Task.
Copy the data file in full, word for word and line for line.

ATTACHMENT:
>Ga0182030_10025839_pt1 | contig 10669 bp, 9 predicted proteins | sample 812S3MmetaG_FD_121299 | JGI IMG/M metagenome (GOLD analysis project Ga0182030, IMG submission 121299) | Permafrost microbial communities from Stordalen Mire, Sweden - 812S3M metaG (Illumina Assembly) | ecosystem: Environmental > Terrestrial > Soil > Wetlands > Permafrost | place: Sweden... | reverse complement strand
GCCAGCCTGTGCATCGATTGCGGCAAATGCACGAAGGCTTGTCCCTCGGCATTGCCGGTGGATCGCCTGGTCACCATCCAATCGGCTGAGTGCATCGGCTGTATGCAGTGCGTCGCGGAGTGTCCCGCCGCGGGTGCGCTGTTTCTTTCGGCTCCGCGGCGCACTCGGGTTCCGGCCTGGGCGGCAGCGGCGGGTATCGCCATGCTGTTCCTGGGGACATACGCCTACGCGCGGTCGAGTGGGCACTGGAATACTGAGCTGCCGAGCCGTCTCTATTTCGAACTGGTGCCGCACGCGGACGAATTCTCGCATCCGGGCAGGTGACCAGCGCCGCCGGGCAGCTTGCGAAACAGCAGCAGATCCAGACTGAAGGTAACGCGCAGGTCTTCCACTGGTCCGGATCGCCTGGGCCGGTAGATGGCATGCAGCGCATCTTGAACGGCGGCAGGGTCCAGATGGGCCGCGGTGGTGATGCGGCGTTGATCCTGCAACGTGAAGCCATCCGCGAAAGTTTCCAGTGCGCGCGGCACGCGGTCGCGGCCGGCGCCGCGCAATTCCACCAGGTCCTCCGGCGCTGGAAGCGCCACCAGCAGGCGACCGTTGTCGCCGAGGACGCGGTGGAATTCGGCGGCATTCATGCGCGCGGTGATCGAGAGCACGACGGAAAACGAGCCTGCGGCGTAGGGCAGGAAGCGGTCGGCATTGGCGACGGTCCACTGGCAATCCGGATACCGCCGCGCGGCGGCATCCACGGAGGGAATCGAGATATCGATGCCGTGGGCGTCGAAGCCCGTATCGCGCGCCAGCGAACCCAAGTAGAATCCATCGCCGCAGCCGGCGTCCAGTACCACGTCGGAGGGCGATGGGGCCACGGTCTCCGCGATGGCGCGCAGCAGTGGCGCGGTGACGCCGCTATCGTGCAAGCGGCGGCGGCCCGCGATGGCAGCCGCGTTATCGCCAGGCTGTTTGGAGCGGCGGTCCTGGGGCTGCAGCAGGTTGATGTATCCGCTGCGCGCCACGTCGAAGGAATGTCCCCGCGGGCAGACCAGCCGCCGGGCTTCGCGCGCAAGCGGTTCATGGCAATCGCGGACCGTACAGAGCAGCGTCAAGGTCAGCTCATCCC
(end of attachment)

>Ga0182030_10025839_pt1 | contig 10669 bp, 9 predicted proteins | sample 812S3MmetaG_FD_121299 | JGI IMG/M metagenome (GOLD analysis project Ga0182030, IMG submission 121299) | Permafrost microbial communities from Stordalen Mire, Sweden - 812S3M metaG (Illumina Assembly) | ecosystem: Environmental > Terrestrial > Soil > Wetlands > Permafrost | place: Sweden... | reverse complement strand
GCCAGCCTGTGCATCGATTGCGGCAAATGCACGAAGGCTTGTCCCTCGGCATTGCCGGTGGATCGCCTGGTCACCATCCAATCGGCTGAGTGCATCGGCTGTATGCAGTGCGTCGCGGAGTGTCCCGCCGCGGGTGCGCTGTTTCTTTCGGCTCCGCGGCGCACTCGGGTTCCGGCCTGGGCGGCAGCGGCGGGTATCGCCATGCTGTTCCTGGGGACATACGCCTACGCGCGGTCGAGTGGGCACTGGAATACTGAGCTGCCGAGCCGTCTCTATTTCGAACTGGTGCCGCACGCGGACGAATTCTCGCATCCGGGCAGGTGACCAGCGCCGCCGGGCAGCTTGCGAAACAGCAGCAGATCCAGACTGAAGGTAACGCGCAGGTCTTCCACTGGTCCGGATCGCCTGGGCCGGTAGATGGCATGCAGCGCATCTTGAACGGCGGCAGGGTCCAGATGGGCCGCGGTGGTGATGCGGCGTTGATCCTGCAACGTGAAGCCATCCGCGAAAGTTTCCAGTGCGCGCGGCACGCGGTCGCGGCCGGCGCCGCGCAATTCCACCAGGTCCTCCGGCGCTGGAAGCGCCACCAGCAGGCGACCGTTGTCGCCGAGGACGCGGTGGAATTCGGCGGCATTCATGCGCGCGGTGATCGAGAGCACGACGGAAAACGAGCCTGCGGCGTAGGGCAGGAAGCGGTCGGCATTGGCGACGGTCCACTGGCAATCCGGATACCGCCGCGCGGCGGCATCCACGGAGGGAATCGAGATATCGATGCCGTGGGCGTCGAAGCCCGTATCGCGCGCCAGCGAACCCAAGTAGAATCCATCGCCGCAGCCGGCGTCCAGTACCACGTCGGAGGGCGATGGGGCCACGGTCTCCGCGATGGCGCGCAGCAGTGGCGCGGTGACGCCGCTATCGTGCAAGCGGCGGCGGCCCGCGATGGCAGCCGCGTTATCGCCAGGCTGTTTGGAGCGGCGGTCCTGGGGCTGCAGCAGGTTGATGTATCCGCTGCGCGCCACGTCGAAGGAATGTCCCCGCGGGCAGACCAGCCGCCGGGCTTCGCGCGCAAGCGGTTCATGGCAATCGCGGACCGTACAGAGCAGCGTCAAGGTCAGCTCATCCC